Indictments Explained

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In all adversarial proceedings, due process is the constitutional requirement to be notified and provided with an opportunity to be heard.  In Criminal cases, this right occurs when an accused is formally charged.  A formal charge can be found in written format, referred to as either an indictment, special presentment or accusation, and can vary depending upon the situation. Clearly put, imagine a traffic citation. The citation itself provides notice of the charges and always contains the process available to an individual if they wish to be heard.

An indictment is “a written accusation of a crime, made by a grand jury, and presented to the court for prosecution against the accused person.”[1]  Although the word accusation is used in its definition, these terms should be distinguished.  An Accusation is a written document, signed and issued by the prosecuting attorney, without the use of a grand jury and cannot be used once a grand jury has either heard evidence or conducted an investigation.  Prior to understanding, in depth, what an Indictment is, one must first understand the steps leading to an indictment.

Criminal investigations begin once a law enforcement agency learns of or witnesses the commission of a crime.  Evidence found during the course of an investigation is then forwarded to the prosecuting attorney who reviews the evidence and makes a decision as to what, and against who, criminal charges, if any will be filed.  If someone is subsequently arrested, they are entitled to a “judicial determination of probable cause.”  Referred to as a preliminary hearing, or commitment hearings in Georgia, occurs before a judge or judicial officer and can be waived by the defendant.  If there is no arrest, the prosecuting attorney may present their findings to the grand jurors for a grand jury hearing.  A grand jury hearing will prohibit the defendant from any further judicial determination of probable cause.

Grand jury hearings, unlike criminal trials are closed to the public and have different evidentiary requirements.  As stated above, Grand Jury hearings are used to determine whether the prosecuting attorney has probable cause to proceed to trial.  Probable cause is an evidentiary standard that lies between reasonable suspicion and beyond a reasonable doubt.  A probable cause determination finds that it is more likely than not, or probable that the accused committed the charge or offense. Grand jurors are presented with evidence by the prosecuting attorney, after which, the grand jurors will deliberate and vote on the issue of probable cause.  Although guaranteed under federal law, each State has its own rules and procedures that govern the use of grand jury hearings.  For example, in Georgia, grand jury hearings are only required in capital offenses, requires a vote of at least 12, and there is no entitlement to a grand jury hearing or the issuance of an indictment in misdemeanor cases.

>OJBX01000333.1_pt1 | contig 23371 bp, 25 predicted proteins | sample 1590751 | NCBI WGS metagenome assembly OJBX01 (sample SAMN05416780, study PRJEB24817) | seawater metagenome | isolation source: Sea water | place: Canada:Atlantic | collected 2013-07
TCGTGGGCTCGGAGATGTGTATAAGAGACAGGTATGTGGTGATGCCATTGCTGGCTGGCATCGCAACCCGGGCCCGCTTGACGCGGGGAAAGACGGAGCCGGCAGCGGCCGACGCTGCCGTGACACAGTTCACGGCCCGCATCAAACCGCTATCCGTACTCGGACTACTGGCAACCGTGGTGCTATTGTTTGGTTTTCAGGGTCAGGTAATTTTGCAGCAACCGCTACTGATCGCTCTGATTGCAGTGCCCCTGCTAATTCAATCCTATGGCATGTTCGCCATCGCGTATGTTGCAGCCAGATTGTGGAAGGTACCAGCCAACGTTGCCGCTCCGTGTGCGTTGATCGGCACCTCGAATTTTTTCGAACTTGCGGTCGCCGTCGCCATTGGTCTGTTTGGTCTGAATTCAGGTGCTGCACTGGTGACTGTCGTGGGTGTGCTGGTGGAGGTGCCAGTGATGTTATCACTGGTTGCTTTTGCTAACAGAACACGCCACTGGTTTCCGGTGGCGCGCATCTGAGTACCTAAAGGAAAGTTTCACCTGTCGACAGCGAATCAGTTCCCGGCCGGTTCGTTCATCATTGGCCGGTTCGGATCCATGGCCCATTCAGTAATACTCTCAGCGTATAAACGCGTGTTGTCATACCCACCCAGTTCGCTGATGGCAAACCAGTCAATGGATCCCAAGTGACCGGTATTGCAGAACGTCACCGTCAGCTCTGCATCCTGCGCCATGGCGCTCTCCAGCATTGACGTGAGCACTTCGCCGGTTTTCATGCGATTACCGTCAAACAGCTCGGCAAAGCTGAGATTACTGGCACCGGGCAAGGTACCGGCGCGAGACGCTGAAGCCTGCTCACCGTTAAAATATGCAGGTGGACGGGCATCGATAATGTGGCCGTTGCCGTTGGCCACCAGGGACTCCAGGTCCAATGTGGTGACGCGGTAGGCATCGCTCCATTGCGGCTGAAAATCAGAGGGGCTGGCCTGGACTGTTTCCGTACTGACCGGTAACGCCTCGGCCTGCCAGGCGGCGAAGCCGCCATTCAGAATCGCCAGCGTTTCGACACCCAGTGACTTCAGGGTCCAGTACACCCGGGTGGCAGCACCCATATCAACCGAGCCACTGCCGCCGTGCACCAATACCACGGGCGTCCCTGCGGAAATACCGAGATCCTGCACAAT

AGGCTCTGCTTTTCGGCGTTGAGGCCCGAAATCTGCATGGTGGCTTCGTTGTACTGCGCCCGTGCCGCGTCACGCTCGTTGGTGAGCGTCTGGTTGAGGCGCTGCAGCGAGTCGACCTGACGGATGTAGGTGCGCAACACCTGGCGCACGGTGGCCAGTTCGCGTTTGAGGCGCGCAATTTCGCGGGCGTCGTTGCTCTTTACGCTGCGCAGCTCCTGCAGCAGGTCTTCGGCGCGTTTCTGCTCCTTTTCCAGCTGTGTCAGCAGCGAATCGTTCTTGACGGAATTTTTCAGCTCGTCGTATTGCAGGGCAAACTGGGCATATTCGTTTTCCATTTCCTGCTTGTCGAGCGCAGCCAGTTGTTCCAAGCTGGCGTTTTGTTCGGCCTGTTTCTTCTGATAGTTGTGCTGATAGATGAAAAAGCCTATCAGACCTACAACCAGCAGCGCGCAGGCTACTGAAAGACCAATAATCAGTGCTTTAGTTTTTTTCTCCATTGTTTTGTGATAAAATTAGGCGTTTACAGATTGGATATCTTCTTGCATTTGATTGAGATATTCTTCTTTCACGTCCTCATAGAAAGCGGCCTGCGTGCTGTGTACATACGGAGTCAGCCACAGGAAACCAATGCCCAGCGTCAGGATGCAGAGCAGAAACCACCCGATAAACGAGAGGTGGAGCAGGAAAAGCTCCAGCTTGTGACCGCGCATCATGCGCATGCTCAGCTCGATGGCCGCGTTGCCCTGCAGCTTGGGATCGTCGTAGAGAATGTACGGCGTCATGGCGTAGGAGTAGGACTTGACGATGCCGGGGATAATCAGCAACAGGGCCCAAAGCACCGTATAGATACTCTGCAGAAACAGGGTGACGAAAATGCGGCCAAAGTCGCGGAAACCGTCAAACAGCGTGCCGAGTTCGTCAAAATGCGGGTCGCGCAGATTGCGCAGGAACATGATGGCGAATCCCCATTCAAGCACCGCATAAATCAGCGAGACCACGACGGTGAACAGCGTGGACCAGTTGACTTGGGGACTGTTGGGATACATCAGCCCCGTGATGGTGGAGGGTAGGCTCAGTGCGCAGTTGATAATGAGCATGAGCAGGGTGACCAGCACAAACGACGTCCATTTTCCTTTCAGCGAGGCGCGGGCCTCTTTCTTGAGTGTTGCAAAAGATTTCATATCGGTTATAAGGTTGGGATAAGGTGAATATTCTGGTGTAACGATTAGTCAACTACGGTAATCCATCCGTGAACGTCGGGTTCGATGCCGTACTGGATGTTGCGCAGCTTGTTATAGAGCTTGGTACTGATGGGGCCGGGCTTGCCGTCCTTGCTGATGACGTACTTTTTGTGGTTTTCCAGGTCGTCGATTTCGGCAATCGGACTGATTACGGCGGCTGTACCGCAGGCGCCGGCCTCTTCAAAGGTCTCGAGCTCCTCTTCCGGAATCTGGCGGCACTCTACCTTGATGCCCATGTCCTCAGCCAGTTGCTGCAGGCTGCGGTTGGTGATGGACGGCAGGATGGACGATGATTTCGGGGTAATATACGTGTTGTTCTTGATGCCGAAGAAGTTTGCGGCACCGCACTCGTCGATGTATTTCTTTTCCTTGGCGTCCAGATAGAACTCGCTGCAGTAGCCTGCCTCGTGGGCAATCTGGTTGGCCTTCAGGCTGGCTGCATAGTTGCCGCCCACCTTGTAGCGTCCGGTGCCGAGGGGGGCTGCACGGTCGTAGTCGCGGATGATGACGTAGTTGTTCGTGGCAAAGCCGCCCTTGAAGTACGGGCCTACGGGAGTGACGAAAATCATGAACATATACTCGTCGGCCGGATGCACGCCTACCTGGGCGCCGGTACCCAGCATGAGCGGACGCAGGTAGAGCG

If the grand jurors find probable cause to believe that the accused committed the offense(s), the jurors will present an indictment to the court, referred to as a “true bill indictment.”  If the grand jurors do not find probable cause, the prosecuting attorney will file the indictment with the clerk of court, referred to as a “no bill indictment.” In Georgia, a second true bill indictment for the same offense or charge, will be dismissed, and further prosecution is prohibited.[2]  Whereas, a second no bill indictment for the same charge or offense, could bar any future prosecution.[3]  In some jurisdictions, prosecuting attorneys are permitted to present their evidence directly to a grand jury, without a grand jury hearing.  If the prosecuting attorney is successful, a direct indictment will be issued.  Prosecuting attorneys in Georgia do not have statutory permission to seek direct indictments.

Indictments, although not determinative of the outcome at trial, are an important tool in the criminal process and one of, if not the first documents criminal defense attorneys will look at when preparing for trial. Criminal defense attorneys use indictments for a variety of reasons.  For example, under Georgia law, if it is found at any time that a grand juror was ineligible to serve as grand juror when the indictment was returned, a criminal defense attorney could ask the court to dismiss the indictment.[4]  As stated above, indictments are used to satisfy the due process guarantee of the Constitution in criminal trials.  To reiterate, if the indictment is incorrect, in any way, how can one be sure that notification of the pending charges against him are proper?  This question, is not one defendants should be expected to answer alone.  For this reason, and all those implied above, it is imperative that those individuals with pending criminal charges retain an attorney as soon as possible.  Having a criminal defense attorney verse in relevant statutes, case law, and authority could assist easing the uncertainties and confusions of a criminal trial.

[1]Black’s Law Dictionary, 891 (Bryan A. Garner ed. Deluxe 10th ed., 2014, 2009).

[2]O.C.G.A. § 17-7-53.1

[3]O.C.G.A. § 17-7-53

[4]O.C.G.A. § 15-12-60(d)


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